In order for your to get married in Australia the registry wedding nsw will require you that both of you sign declarations stating you are over 18 years of age, not legally married to someone else and are not directly related to each other. Marriage is becoming something of a novelty in America. According to USA Today, marriage rates have hit a historical low: 6.8 marriages per thousand for the years 2009 to 2011. As recently as the year 2000, the rate was 8.2; in 1970, it was 10.6. A variety of societal ills have been posited to explain this decline; young people are at times stereotyped as being lazy, unable to commit, or lacking any respect for tradition. The destruction of the family unit is seen as a central force in the phenomenon.
In reality, many younger people don’t have a chip on their shoulder against marriage; they don’t, as a general rule, forego it to be “edgy” or because they believe marriage is a dated, pointless institution. Yes, some are jaded by high divorce rates, but on the whole, that is not the cause. The heart of the matter is that people between the ages of 18 and 34–the prime marrying demographic–are financially crippled compared to the generations preceding them. Forced to stay in school well into their twenties in order to have any career prospects whatsoever, then saddled with student loan debt into their thirties and beyond, and at times unable to afford their own accommodation, the traditional practice of throwing a large expensive celebration and then settling down with a spouse justifiably seems unobtainable. Marriage is becoming a sign of privilege, more than a sign of one’s values or desires.
Many people, especially people from very low income families who cannot afford higher education, would love to settle down with a reliable spouse. But, due largely to the decline in manufacturing jobs, work for low income people is so scarce that many (males in particular) are engaged in criminal activity trying to get by, and therefore are not candidates for becoming reliable, stable spouses or parents. The question on everyone’s mind seems to be, “in a society that offers so little stability, why bother to get married?”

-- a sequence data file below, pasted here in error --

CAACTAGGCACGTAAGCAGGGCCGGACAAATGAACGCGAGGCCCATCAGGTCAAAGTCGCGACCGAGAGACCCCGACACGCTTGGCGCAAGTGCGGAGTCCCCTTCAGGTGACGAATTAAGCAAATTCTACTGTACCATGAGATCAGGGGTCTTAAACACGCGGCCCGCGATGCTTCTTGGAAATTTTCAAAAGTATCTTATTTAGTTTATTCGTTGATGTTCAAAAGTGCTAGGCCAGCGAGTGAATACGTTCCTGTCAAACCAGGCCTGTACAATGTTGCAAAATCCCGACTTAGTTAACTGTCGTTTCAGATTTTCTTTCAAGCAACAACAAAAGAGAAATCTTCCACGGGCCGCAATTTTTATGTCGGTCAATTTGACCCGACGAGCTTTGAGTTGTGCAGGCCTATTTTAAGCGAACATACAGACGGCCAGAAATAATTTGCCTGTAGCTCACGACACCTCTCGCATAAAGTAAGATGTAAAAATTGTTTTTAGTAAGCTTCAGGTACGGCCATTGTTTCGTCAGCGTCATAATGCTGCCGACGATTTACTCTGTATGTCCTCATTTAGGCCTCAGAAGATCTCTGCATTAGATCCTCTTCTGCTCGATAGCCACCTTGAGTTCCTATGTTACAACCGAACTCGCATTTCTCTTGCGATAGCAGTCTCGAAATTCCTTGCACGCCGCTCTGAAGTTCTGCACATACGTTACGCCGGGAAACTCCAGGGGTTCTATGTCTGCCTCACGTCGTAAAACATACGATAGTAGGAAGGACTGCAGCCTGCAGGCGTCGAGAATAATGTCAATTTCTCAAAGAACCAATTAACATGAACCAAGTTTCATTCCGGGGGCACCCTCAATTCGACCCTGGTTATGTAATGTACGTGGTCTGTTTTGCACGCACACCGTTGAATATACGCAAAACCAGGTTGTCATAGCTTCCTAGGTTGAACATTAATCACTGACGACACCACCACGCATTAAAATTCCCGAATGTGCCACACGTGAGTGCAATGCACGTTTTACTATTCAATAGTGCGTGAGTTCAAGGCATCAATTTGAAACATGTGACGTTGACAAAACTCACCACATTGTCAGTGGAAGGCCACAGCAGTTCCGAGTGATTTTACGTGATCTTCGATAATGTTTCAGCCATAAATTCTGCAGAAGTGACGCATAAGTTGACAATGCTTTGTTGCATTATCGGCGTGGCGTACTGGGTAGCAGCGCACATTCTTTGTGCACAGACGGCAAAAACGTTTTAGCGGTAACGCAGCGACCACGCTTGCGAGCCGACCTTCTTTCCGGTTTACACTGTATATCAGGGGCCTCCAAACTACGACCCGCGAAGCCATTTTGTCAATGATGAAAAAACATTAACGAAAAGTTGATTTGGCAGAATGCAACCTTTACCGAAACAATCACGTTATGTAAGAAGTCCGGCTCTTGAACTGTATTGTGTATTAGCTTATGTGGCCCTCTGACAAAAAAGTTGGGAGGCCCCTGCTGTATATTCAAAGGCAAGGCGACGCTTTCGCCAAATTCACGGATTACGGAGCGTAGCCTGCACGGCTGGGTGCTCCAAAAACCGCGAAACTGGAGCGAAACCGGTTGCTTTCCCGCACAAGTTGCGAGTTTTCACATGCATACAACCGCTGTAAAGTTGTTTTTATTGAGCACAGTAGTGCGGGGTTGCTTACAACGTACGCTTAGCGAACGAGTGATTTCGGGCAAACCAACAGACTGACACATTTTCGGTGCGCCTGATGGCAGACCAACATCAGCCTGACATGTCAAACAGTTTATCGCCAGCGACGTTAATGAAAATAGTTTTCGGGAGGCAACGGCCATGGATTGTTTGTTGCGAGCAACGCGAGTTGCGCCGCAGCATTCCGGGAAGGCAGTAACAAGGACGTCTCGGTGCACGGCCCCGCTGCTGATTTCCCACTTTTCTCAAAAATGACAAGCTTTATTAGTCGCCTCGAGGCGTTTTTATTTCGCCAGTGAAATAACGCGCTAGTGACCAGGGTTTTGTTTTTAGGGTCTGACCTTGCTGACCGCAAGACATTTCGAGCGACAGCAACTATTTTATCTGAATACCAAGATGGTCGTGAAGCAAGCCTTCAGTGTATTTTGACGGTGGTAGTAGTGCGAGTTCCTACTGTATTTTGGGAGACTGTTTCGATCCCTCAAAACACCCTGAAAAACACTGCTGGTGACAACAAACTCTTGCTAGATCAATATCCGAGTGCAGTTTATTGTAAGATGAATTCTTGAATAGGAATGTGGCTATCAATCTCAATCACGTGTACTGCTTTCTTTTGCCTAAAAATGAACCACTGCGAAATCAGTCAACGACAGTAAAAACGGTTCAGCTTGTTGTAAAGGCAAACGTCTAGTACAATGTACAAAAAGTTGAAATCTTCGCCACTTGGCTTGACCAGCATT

Why marriage is still a viable option.
While marriage may seem like a large and possibly needless expense, the legal and financial benefits of marriage outweigh the initial investment (remember, too, that marriage does not have to be elaborate in order to confer these benefits). Approximately 1,400 legal rights are given to married couples in the U.S. Typically, these are composed of about 400 state benefits and over 1,000 federal benefits. The practical application of these benefits is not to be overlooked. What if your partner is suddenly taken ill? Marriage confers status as next-of-kin for hospital visits and medical decisions where one partner is too ill to be competent. You can get joint insurance policies for home, auto, and health insurance. There is dissolution and divorce protections, such as community, property, and child support. Inheritance is granted automatically in the absence of a will; there are joint leases with automatic renewal rights in the event one partner dies or leaves the house or apartment. There is the inheritance of jointly-owned assets through the right of survivorship, bypassing numerous expenses and taxes… Need I go on?
Marriage, in essence, is an investment that helps keep you financially covered in the event that there is an emergency. While this may not seem deeply relevant at age 20, as one gets older, yes, marriage is definitely a worthwhile option to consider–one that can save you money.
With so many factors to consider, is there an ideal age at which to get married?
This is yet another hotly debated topic; there is often a lack of agreement between people on whether it’s better to marry young and leave plenty of time to settle down and raise a family, or to wait until you’re older, more secure, and know yourself well. Some argue that people used to get married in their mid-teens and yet have long, happy unions; that marriage and a family makes one mature into a steadfast adult. Others argue that you can’t possibly know what you really want or need before you’re at least 25.
Studies show that the latter group is closer to being correct; experts usually swear by the fact that couples who wait until age 25 to tie the knot have a better chance of lasting. The reasons, however, once again have more to do with practical and financial factors than the emotional maturity of young people. College simply is not a good time to be trying to develop a deep relationship. Couples often have to live hours apart, school and part-time jobs take up every waking hour of the day (and usually at least a few hours when one should be sleeping); performance anxiety, burnout, and financial pressure combine to make people combustible. School, at this age, simply takes up all of a person’s resources–financial, emotional, and time-wise. It is only logical, then, that waiting until this tumultuous time is over would produce a more peaceful and lasting union.
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